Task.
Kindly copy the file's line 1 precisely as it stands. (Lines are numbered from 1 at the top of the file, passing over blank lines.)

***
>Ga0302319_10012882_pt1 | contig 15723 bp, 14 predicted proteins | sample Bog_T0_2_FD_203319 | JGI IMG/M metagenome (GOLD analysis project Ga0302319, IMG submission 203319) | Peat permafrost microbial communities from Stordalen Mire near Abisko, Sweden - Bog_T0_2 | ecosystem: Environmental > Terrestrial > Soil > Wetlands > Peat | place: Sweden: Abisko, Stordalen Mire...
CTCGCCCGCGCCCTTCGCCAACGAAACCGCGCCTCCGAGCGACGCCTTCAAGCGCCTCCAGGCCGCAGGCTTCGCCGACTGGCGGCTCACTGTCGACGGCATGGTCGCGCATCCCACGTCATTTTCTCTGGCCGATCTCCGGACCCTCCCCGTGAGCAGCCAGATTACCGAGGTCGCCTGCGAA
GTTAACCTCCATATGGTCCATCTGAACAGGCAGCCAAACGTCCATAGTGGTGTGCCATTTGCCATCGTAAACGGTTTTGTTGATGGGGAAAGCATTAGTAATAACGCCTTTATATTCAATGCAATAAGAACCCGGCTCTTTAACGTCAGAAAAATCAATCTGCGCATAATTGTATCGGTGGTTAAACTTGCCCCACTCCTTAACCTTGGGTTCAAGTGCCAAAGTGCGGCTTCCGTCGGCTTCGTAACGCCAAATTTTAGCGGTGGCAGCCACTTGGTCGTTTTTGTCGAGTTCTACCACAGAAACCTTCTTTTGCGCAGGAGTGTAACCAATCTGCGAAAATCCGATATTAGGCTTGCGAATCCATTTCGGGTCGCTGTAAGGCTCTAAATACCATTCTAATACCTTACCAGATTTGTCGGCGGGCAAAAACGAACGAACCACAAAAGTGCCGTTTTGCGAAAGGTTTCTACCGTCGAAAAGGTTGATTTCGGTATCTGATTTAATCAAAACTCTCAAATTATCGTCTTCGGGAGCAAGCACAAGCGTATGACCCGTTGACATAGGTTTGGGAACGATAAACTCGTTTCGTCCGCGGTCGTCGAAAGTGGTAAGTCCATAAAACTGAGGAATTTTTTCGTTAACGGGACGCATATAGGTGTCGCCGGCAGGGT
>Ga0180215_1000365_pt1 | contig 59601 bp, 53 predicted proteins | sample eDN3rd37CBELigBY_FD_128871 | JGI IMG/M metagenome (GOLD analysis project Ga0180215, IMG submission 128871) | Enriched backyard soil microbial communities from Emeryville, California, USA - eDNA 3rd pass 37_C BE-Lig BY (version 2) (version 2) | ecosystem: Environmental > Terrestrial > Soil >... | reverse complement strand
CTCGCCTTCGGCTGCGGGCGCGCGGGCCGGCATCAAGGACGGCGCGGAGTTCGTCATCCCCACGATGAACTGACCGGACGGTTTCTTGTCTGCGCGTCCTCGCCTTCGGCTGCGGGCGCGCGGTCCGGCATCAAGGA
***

>Ga0302319_10012882_pt1 | contig 15723 bp, 14 predicted proteins | sample Bog_T0_2_FD_203319 | JGI IMG/M metagenome (GOLD analysis project Ga0302319, IMG submission 203319) | Peat permafrost microbial communities from Stordalen Mire near Abisko, Sweden - Bog_T0_2 | ecosystem: Environmental > Terrestrial > Soil > Wetlands > Peat | place: Sweden: Abisko, Stordalen Mire...